Redefining the 'Border Crisis'

Central American immigrants turn themselves in after crossing the Rio Grande.

Although the crisis on the southern border of the U.S. has abated in recent months, federal officials warn that the number of unaccompanied minors crossing the border could rise again. If it does, the influx will almost surely occur along one stretch of the 1,954-mile border: the 320 miles of the Rio Grande Valley Sector.

This fact, illustrated in the chart above, has relevance not only for the border crisis but also for the larger immigration debate, which is sure to return after the election. That debate is only partly about the border, and even this border crisis was mostly about just one portion of that border.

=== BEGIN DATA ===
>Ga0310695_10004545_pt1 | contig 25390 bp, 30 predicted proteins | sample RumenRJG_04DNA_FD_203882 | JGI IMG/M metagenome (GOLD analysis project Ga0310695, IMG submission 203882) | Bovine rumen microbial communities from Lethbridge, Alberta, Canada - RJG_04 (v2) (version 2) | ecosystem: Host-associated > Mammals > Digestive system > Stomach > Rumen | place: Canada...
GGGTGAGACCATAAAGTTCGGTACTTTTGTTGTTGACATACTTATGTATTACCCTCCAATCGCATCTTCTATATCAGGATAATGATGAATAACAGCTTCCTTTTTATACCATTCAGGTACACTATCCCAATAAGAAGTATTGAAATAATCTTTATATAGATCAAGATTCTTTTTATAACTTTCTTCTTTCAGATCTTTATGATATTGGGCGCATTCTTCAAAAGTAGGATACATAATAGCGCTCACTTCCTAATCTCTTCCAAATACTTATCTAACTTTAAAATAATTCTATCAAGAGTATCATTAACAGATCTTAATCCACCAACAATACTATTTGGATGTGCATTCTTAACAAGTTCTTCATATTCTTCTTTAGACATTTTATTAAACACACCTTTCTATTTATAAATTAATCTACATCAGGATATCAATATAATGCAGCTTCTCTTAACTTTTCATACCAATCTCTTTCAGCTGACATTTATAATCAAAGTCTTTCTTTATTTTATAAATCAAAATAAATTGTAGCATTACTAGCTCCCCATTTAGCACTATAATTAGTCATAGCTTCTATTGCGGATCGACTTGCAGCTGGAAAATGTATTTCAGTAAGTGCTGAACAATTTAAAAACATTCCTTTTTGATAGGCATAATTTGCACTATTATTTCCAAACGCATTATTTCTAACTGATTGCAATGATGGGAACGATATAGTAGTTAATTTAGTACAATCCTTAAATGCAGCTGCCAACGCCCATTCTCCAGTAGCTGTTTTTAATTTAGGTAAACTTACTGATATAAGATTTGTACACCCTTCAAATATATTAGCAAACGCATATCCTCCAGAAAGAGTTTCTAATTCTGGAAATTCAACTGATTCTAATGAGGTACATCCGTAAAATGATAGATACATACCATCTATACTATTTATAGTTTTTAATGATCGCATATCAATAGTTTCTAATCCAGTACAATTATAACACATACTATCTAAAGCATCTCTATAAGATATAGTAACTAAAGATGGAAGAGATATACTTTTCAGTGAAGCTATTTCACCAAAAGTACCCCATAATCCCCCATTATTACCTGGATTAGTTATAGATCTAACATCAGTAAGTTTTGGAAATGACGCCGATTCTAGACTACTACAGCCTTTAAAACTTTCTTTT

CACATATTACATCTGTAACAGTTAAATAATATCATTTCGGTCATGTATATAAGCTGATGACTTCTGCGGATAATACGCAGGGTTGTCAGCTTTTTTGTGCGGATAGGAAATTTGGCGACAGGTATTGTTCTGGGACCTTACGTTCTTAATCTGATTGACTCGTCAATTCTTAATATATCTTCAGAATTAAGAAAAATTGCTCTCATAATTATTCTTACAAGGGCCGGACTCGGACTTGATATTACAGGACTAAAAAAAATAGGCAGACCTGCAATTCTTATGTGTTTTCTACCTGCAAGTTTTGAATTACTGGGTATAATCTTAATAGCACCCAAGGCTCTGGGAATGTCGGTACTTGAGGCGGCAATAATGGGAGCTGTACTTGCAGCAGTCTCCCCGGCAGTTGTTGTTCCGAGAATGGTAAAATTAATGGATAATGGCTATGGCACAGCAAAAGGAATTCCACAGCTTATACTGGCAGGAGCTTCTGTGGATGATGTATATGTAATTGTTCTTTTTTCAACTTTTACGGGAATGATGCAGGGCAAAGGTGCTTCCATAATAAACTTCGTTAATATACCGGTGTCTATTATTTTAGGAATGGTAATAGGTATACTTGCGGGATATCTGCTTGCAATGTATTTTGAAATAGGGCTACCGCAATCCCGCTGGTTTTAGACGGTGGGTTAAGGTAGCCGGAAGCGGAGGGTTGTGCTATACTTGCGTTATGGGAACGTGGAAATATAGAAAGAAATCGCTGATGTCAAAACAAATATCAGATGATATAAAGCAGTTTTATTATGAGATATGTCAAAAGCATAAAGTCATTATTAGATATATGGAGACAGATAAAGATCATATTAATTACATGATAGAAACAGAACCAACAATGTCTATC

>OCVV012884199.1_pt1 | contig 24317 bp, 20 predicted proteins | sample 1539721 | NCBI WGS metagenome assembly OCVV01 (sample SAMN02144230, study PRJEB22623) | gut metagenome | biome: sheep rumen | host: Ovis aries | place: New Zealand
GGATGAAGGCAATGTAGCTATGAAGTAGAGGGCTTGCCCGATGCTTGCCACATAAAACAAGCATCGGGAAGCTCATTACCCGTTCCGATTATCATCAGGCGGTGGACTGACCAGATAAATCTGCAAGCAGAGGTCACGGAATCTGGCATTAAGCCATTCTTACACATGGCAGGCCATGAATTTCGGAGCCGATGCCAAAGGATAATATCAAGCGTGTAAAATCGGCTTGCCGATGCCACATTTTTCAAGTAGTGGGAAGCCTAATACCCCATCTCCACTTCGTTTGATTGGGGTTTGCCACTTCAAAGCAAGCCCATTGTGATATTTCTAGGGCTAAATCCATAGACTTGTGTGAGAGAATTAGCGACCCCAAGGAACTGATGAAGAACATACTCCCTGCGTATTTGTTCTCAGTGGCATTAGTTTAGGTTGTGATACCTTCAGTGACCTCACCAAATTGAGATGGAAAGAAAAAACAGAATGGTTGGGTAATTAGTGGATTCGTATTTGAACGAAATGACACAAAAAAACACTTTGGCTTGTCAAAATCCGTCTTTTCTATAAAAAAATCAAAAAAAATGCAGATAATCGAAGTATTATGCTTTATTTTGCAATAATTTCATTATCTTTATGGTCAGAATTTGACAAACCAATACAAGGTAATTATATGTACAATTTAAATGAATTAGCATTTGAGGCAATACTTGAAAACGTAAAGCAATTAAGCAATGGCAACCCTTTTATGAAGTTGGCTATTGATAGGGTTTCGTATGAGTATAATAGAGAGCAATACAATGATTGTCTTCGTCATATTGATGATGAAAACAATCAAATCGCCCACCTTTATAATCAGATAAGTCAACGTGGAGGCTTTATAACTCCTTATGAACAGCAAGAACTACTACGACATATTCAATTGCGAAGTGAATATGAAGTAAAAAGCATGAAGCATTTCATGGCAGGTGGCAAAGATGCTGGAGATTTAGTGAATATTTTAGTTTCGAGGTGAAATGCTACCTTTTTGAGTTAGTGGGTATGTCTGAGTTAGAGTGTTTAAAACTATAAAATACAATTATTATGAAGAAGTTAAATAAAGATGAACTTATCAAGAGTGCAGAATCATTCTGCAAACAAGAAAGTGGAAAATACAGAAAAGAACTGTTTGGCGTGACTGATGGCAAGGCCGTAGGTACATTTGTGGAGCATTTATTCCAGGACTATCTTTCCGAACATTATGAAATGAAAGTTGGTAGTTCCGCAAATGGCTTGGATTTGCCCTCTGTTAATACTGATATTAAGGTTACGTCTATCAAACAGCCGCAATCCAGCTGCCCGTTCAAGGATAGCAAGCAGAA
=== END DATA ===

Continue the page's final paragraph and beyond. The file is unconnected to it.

If the migration of children surges again, Americans will no doubt argue about the reasons so many children leave Central America for the U.S. and what to do about it. There may even be a case for devoting more resources to the border. There should be no argument, however, about which part of the border should be the focus of a response.

--Editors: Alex Bruns, Francis Wilkinson.

To contact the editor on this story:
David Shipley at